NOW ON EARTH YOUTH ADVENTURE GRANT RECIPIENTS 2023
I’m A Rhino: Horns, Humour and a Hella Good Time
“I’M A RHINO” follows Elliot’s journey from Bristol to South Africa, city to savannah in a furry grey rhino suit. He schools Saturday parkgoers on rhinocerousness; attempts advocacy through stand-up and speed dating; meets and mucks out for eight young orphaned rhino calves; takes to the sky in an ultralight to sweep for poachers; trains with and is tracked down by anti-poaching hounds; and joins a score of precocious ten-year-olds for a two-day rhino crash course.
Making I’M A RHINO for me was a very personal adventure. See, I spent the first 15 years of my life an inveterate introvert, barely speaking. Then I started a conservation charity literally from my mother’s basement and in a couple of months, it’d manifested itself across 100 countries. I became an unlikely environmental envoy, giving my first speech at TEDx in Sydney, appearing on radio and TV, hosting podcasts and news columns. In six months I’d burnt out severely.
The five years since I’ve spent trying to get out of my head and back to my roots as a matchmaker between humans and nature: trying to get people to embrace animals as their equals. And so in the midst of a wildlife filmmaking degree, a Halloween party epiphany struck me with the crazy notion that sufficiently silly dress-up might just break the ‘fed up with the world ending’ wall that keeps audiences at arm’s length from most environmental storytelling. A couple of months and many a YouTube stitching tutorial later, I’d made myself something vaguely resembling a rhino costume from scraps. And the rest is history. I forced myself to face my fears presenting this short comedy documentary for kids, journeying into the heart of South Africa’s rhino conservation landscape with fellow filmmaker Sara Pipernos. I made a list of things I’d never done that I knew would terrify me: stand-up, dating, door-to-door, being chased by hounds, flying in a doorless aircraft and ran headfirst towards them as fast as my padded grey legs would carry me. And I confronted the callous gore of rhino poaching’s reality, the images of which will never leave me.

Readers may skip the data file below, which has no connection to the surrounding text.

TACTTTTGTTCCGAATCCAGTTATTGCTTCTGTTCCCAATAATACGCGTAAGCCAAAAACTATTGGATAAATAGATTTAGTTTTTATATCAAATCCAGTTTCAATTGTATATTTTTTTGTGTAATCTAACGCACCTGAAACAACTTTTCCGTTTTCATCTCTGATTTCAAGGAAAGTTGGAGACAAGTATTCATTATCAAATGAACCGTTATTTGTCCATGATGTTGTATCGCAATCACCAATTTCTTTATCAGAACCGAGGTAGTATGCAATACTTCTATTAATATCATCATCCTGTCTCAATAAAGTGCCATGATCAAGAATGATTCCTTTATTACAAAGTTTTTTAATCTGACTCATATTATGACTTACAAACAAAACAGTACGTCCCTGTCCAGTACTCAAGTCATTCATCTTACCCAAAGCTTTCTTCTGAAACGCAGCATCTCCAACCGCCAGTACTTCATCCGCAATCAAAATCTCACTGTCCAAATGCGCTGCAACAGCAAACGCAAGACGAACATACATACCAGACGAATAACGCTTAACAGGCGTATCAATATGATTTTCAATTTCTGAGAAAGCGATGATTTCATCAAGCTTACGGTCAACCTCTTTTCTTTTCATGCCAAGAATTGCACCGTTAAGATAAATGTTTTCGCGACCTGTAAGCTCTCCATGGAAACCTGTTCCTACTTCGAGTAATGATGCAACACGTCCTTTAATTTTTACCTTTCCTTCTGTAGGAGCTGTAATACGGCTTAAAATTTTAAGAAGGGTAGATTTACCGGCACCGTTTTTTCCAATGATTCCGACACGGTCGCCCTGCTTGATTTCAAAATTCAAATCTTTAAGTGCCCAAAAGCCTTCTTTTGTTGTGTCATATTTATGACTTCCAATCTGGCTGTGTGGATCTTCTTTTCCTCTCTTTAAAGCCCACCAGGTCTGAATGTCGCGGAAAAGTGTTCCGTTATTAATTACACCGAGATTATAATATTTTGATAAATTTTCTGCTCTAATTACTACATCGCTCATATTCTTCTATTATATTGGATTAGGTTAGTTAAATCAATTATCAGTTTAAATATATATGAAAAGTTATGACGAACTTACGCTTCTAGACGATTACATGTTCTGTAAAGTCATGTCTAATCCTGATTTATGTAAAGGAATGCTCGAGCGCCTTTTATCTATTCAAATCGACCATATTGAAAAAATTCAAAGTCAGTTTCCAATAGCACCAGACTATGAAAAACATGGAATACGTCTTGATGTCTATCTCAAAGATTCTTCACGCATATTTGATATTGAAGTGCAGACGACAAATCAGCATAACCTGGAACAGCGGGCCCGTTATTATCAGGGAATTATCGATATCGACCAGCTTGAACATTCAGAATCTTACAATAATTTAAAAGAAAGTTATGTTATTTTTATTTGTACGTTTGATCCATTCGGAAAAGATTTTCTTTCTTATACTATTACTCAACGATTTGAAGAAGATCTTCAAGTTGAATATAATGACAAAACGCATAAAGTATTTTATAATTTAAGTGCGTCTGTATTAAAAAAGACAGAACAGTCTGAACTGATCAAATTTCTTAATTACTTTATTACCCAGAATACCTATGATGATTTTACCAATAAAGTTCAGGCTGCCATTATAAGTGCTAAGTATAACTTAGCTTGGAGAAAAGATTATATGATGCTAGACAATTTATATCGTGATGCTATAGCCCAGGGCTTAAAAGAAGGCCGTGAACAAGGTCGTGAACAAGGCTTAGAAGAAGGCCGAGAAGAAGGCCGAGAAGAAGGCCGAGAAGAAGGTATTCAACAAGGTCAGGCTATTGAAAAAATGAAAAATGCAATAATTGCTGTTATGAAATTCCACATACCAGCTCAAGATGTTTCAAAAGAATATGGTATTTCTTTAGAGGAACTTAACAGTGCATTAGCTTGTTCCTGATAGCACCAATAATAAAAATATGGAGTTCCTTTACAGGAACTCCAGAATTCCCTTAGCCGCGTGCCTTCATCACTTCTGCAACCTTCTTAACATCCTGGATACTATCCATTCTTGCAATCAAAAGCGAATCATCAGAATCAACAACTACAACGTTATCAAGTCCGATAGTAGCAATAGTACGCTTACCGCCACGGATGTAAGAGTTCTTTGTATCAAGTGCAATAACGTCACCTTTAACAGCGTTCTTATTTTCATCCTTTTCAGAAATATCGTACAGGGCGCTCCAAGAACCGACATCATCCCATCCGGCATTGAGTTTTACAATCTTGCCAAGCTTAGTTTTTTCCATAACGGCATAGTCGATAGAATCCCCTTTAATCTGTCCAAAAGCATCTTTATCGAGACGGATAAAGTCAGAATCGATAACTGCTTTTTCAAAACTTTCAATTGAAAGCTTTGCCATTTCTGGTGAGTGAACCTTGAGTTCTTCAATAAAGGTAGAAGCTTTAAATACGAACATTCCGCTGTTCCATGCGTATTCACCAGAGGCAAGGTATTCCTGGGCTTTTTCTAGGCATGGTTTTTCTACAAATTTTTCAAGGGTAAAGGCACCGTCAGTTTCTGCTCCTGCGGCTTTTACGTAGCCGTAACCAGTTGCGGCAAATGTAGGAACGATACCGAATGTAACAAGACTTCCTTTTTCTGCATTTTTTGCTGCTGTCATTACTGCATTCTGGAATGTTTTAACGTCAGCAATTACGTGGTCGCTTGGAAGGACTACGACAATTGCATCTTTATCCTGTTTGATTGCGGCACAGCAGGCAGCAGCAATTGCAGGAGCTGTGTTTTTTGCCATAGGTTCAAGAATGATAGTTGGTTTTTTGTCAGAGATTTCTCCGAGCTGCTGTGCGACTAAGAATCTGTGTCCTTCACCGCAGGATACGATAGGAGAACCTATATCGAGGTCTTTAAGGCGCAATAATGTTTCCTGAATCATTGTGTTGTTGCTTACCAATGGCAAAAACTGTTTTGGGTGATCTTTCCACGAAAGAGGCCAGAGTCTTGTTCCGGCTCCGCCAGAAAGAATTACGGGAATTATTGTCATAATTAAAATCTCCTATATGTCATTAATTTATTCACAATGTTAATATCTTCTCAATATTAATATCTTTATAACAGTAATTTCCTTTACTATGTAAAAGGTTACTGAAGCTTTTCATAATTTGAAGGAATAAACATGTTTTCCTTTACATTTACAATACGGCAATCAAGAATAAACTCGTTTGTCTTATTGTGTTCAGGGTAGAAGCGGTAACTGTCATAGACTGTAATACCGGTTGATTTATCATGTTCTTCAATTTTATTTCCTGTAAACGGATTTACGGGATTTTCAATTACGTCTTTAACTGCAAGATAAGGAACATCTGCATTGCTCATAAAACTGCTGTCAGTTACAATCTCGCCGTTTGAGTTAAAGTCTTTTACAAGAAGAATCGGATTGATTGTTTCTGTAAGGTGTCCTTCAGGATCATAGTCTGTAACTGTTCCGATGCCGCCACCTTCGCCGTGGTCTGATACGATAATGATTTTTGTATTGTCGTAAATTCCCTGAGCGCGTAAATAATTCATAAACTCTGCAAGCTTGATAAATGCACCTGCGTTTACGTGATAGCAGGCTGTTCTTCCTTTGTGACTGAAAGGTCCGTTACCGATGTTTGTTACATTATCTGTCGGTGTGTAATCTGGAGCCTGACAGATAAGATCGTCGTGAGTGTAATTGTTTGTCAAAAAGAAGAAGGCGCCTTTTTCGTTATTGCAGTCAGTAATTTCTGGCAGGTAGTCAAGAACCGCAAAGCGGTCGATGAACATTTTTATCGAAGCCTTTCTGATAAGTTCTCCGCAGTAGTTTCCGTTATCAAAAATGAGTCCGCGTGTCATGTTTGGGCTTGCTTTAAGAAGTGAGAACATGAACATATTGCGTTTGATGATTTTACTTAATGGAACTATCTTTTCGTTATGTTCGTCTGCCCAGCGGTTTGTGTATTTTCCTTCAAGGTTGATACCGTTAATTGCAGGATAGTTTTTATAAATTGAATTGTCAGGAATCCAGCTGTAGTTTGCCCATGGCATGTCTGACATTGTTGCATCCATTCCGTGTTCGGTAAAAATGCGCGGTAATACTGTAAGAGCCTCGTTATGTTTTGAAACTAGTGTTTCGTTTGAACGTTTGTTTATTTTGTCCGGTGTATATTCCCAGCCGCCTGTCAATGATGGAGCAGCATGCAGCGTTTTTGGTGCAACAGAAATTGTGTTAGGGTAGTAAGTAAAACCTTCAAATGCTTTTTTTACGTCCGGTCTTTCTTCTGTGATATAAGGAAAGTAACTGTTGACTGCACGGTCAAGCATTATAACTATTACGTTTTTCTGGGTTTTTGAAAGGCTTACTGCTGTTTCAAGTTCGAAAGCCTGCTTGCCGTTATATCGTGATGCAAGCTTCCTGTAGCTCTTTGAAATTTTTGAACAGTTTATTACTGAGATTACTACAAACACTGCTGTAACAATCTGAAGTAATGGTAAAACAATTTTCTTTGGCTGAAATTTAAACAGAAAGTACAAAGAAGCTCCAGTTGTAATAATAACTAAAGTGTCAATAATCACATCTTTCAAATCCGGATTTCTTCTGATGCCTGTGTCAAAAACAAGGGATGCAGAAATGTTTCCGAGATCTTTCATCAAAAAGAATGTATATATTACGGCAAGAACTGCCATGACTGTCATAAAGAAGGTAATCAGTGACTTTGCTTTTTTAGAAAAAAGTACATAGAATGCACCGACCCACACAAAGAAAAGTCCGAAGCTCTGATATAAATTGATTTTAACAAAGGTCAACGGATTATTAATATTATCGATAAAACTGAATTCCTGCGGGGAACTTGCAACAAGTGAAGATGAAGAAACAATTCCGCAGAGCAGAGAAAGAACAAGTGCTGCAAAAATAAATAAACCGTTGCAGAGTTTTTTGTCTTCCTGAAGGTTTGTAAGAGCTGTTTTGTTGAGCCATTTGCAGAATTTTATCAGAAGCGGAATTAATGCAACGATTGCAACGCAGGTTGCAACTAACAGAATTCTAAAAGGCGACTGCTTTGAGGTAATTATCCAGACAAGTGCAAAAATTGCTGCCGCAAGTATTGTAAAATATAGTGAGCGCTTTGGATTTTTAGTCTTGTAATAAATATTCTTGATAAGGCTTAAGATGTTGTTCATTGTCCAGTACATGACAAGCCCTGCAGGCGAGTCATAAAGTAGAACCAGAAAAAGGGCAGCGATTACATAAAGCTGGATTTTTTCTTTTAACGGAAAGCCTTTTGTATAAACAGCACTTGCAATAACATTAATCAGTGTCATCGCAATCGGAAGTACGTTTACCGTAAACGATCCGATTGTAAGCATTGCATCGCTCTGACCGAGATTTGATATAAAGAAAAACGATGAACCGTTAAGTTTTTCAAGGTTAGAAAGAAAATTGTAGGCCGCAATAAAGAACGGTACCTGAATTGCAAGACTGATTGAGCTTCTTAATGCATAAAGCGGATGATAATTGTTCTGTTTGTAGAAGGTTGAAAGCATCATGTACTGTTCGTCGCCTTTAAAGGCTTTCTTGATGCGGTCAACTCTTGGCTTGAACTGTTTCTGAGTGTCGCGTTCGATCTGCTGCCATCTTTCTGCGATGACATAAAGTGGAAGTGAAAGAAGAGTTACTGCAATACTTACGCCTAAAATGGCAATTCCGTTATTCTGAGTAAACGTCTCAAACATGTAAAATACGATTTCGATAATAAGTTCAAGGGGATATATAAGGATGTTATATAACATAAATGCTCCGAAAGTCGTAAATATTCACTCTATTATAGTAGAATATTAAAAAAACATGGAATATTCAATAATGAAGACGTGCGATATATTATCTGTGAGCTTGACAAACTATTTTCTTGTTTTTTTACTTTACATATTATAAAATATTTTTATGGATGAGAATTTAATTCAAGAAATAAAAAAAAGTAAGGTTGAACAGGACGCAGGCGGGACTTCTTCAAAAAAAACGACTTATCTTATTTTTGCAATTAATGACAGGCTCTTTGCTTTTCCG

The five years since I’ve spent trying to get out of my head and back to my roots as a matchmaker between humans and nature.
The film, the adventure started with my realization that there were fewer rhinos left in the world than students at my university. But seeing why, what it meant- that each day one of them had its face hacked off- almost broke me. And I hope that this film captures both the joyous dedication of Africa’s rhino guardians, the future generations I met, and the horror of what they’re fighting. Because some day soon, there may not be any rhinos left.
Please note: contains graphic image of an injured rhino.
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